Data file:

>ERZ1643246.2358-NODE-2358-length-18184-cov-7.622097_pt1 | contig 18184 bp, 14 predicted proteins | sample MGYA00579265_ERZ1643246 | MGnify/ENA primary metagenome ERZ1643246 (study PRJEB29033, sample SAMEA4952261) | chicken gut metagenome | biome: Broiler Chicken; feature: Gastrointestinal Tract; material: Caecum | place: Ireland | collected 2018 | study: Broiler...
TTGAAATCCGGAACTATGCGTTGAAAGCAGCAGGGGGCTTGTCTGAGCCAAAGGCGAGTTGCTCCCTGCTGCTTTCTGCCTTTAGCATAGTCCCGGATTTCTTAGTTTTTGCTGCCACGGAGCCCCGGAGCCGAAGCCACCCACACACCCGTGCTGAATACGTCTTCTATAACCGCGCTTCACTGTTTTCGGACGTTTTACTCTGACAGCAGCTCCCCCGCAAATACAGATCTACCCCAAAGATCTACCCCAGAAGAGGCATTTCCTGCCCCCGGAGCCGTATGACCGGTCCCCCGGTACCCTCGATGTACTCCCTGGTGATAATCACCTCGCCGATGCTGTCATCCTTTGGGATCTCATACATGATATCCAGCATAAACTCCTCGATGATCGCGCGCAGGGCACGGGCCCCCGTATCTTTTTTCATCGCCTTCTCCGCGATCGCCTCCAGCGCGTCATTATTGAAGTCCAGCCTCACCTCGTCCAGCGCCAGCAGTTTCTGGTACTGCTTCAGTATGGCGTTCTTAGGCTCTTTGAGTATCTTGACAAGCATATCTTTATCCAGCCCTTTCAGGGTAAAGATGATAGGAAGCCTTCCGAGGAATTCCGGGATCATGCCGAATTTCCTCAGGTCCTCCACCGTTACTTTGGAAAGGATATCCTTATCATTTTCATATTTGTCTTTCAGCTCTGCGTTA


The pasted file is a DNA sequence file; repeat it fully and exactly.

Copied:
>ERZ1643246.2358-NODE-2358-length-18184-cov-7.622097_pt1 | contig 18184 bp, 14 predicted proteins | sample MGYA00579265_ERZ1643246 | MGnify/ENA primary metagenome ERZ1643246 (study PRJEB29033, sample SAMEA4952261) | chicken gut metagenome | biome: Broiler Chicken; feature: Gastrointestinal Tract; material: Caecum | place: Ireland | collected 2018 | study: Broiler...
TTGAAATCCGGAACTATGCGTTGAAAGCAGCAGGGGGCTTGTCTGAGCCAAAGGCGAGTTGCTCCCTGCTGCTTTCTGCCTTTAGCATAGTCCCGGATTTCTTAGTTTTTGCTGCCACGGAGCCCCGGAGCCGAAGCCACCCACACACCCGTGCTGAATACGTCTTCTATAACCGCGCTTCACTGTTTTCGGACGTTTTACTCTGACAGCAGCTCCCCCGCAAATACAGATCTACCCCAAAGATCTACCCCAGAAGAGGCATTTCCTGCCCCCGGAGCCGTATGACCGGTCCCCCGGTACCCTCGATGTACTCCCTGGTGATAATCACCTCGCCGATGCTGTCATCCTTTGGGATCTCATACATGATATCCAGCATAAACTCCTCGATGATCGCGCGCAGGGCACGGGCCCCCGTATCTTTTTTCATCGCCTTCTCCGCGATCGCCTCCAGCGCGTCATTATTGAAGTCCAGCCTCACCTCGTCCAGCGCCAGCAGTTTCTGGTACTGCTTCAGTATGGCGTTCTTAGGCTCTTTGAGTATCTTGACAAGCATATCTTTATCCAGCCCTTTCAGGGTAAAGATGATAGGAAGCCTTCCGAGGAATTCCGGGATCATGCCGAATTTCCTCAGGTCCTCCACCGTTACTTTGGAAAGGATATCCTTATCATTTTCATATTTGTCTTTCAGCTCTGCGTTA